[PVE-User] (Very) basic question regarding PVE Ceph integration

Alwin Antreich alwin at antreich.com
Sun Dec 16 19:47:40 CET 2018


On Sun, Dec 16, 2018 at 05:16:50PM +0100, Frank Thommen wrote:
> Hi Alwin,
> 
> On 16/12/18 15:39, Alwin Antreich wrote:
> > Hello Frank,
> > 
> > On Sun, Dec 16, 2018 at 02:28:19PM +0100, Frank Thommen wrote:
> > > Hi,
> > > 
> > > I understand that with the new PVE release PVE hosts (hypervisors) can be
> > > used as Ceph servers.  But it's not clear to me if (or when) that makes
> > > sense.  Do I really want to have Ceph MDS/OSD on the same hardware as my
> > > hypervisors?  Doesn't that a) accumulate multiple POFs on the same hardware
> > > and b) occupy computing resources (CPU, RAM), that I'd rather use for my VMs
> > > and containers?  Wouldn't I rather want to have a separate Ceph cluster?
> > The integration of Ceph services in PVE started with Proxmox VE 3.0.
> > With PVE 5.3 (current) we added CephFS services to the PVE. So you can
> > run a hyper-converged Ceph with RBD/CephFS on the same servers as your
> > VM/CT.
> > 
> > a) can you please be more specific in what you see as multiple point of
> > failures?
> 
> not only I run the hypervisor which controls containers and virtual machines
> on the server, but also the fileservice which is used to store the VM and
> container images.
Sorry, I am still not quite sure, what your question/concern is.
Failure tolerance needs to be planned into the system design, irrespective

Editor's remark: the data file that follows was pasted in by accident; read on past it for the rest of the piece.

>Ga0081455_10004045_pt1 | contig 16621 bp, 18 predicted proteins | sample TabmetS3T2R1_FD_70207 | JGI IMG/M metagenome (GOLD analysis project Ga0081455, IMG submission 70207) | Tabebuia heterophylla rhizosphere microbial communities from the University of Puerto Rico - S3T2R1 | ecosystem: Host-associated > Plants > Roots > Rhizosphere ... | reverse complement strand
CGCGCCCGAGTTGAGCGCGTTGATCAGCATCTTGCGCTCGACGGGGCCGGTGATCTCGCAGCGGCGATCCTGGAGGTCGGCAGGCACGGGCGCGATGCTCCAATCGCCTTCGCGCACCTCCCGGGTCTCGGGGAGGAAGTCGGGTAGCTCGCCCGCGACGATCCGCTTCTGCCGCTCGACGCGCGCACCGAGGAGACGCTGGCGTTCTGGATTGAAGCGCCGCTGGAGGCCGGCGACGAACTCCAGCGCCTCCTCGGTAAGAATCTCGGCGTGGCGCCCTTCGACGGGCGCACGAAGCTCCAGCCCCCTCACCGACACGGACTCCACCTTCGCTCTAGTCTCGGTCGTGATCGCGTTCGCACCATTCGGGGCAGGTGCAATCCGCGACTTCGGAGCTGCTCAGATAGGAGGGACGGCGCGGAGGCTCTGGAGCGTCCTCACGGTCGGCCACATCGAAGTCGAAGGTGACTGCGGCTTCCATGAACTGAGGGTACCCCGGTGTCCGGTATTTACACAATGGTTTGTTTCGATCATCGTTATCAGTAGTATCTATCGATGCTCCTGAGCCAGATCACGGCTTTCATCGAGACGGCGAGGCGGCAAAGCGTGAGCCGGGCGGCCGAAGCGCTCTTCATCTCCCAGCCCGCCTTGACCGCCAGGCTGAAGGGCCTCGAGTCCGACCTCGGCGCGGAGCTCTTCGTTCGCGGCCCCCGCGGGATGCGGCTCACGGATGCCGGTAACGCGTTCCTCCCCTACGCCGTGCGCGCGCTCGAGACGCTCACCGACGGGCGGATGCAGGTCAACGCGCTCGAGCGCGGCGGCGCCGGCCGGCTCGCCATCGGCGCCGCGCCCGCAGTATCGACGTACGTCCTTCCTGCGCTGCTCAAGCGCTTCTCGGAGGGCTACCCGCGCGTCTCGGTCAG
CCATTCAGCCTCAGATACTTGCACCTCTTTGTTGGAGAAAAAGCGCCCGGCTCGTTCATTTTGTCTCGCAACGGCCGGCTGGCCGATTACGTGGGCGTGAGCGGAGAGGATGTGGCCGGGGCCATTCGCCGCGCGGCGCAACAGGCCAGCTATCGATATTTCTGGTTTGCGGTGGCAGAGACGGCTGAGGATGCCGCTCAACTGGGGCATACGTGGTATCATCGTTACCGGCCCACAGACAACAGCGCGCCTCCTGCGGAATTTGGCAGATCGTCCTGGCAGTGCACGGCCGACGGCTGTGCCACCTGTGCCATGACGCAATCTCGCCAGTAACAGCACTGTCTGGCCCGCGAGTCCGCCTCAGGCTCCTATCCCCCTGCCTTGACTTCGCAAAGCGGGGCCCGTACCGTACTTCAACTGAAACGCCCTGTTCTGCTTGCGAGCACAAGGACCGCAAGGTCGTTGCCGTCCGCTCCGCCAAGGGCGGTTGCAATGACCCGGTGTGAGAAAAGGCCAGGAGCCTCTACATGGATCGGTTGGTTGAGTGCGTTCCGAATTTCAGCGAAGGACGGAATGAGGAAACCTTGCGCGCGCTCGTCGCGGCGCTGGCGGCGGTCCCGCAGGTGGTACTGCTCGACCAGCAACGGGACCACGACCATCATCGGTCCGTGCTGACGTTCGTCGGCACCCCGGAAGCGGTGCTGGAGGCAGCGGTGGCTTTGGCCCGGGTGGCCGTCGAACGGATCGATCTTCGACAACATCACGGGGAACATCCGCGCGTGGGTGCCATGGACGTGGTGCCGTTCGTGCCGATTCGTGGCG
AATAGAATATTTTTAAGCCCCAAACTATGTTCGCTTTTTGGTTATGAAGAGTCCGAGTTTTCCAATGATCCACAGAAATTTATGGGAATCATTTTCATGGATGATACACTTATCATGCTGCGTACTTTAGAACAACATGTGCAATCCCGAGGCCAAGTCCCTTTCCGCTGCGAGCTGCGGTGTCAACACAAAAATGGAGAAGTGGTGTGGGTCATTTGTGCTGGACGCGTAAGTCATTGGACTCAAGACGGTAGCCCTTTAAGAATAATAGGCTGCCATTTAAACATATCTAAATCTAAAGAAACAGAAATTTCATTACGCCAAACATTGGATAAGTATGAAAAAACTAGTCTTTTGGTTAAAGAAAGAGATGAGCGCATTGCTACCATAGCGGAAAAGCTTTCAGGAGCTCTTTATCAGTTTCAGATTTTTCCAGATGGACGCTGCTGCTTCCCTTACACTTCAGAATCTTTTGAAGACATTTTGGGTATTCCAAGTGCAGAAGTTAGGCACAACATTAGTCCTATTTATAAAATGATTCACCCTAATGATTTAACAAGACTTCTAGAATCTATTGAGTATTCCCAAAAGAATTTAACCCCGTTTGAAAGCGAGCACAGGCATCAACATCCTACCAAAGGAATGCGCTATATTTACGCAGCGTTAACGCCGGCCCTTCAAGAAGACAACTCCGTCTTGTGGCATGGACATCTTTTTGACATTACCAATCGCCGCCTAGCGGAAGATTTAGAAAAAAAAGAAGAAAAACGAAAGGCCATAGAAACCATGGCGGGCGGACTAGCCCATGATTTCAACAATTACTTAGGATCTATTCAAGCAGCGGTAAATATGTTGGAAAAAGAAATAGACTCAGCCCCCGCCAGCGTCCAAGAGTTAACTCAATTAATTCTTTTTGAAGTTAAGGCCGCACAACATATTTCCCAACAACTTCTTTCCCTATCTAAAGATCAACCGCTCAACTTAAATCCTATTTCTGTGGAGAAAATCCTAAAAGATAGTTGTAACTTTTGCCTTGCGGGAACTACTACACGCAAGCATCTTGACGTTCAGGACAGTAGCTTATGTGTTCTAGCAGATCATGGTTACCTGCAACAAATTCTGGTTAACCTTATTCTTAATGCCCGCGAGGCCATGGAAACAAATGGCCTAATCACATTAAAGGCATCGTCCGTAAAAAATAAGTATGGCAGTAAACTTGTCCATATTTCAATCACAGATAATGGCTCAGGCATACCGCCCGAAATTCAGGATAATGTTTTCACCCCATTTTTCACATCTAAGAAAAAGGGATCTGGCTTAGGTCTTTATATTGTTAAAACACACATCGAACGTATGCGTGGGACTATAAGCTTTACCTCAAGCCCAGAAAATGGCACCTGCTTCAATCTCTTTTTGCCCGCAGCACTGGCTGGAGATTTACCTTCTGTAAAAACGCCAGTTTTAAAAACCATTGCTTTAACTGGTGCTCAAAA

of service distribution.

Proxmox VE has a HA stack that restarts all services from a failed node
(if configured) on a other node.
https://pve.proxmox.com/pve-docs/chapter-ha-manager.html

Ceph does selfhealing (if enough nodes
are available) or still works in a degraded state.
http://docs.ceph.com/docs/luminous/start/intro/

> 
> 
> > b) depends on the workload of your nodes. Modern server hardware has
> > enough power to be able to run multiple services. It all comes down to
> > have enough resources for each domain (eg. Ceph, KVM, CT, host).
> > 
> > I recommend to use a simple calculation for the start, just to get a
> > direction.
> > 
> > In principle:
> > 
> > ==CPU==
> > core='CPU with HT on'
> > 
> > * reserve a core for each Ceph daemon
> >    (preferable on the same NUMA as the network; higher frequency is
> >    better)
> > * one core for the network card (higher frequency = lower latency)
> > * rest of the cores for OS (incl. monitoring, backup, ...), KVM/CT usage
> > * don't overcommit
> > 
> > ==Memory==
> > * 1 GB per TB of used disk space on an OSD (more on recovery)
> > * enough memory for KVM/CT
> > * free memory for OS, backup, monitoring, live migration
> > * don't overcommit
> > 
> > ==Disk==
> > * one OSD daemon per disk, even disk sizes throughout the cluster
> > * more disks, more hosts, better distribution
> > 
> > ==Network==
> > * at least 10 GbE for storage traffic (more the better),
> >    see our benchmark paper
> >    https://forum.proxmox.com/threads/proxmox-ve-ceph-benchmark-2018-02.41761/
> > * separate networks, cluster, storage, client traffic,
> >    additional for separate the migration network from any other
> > * use to physical networks for corosync (ring0 & ring1)
> > 
> > This list doesn't cover every aspect (eg. how much failure is allowed),
> > but I think it is a good start. With the above points for the sizing of
> > your cluster, the question of a separation of a hyper-converged service
> > might be a little easier.
> 
> Thanks a lot.  This sure helps in our planning.
> 
> frank
You're welcome.

--
Cheers,
Alwin


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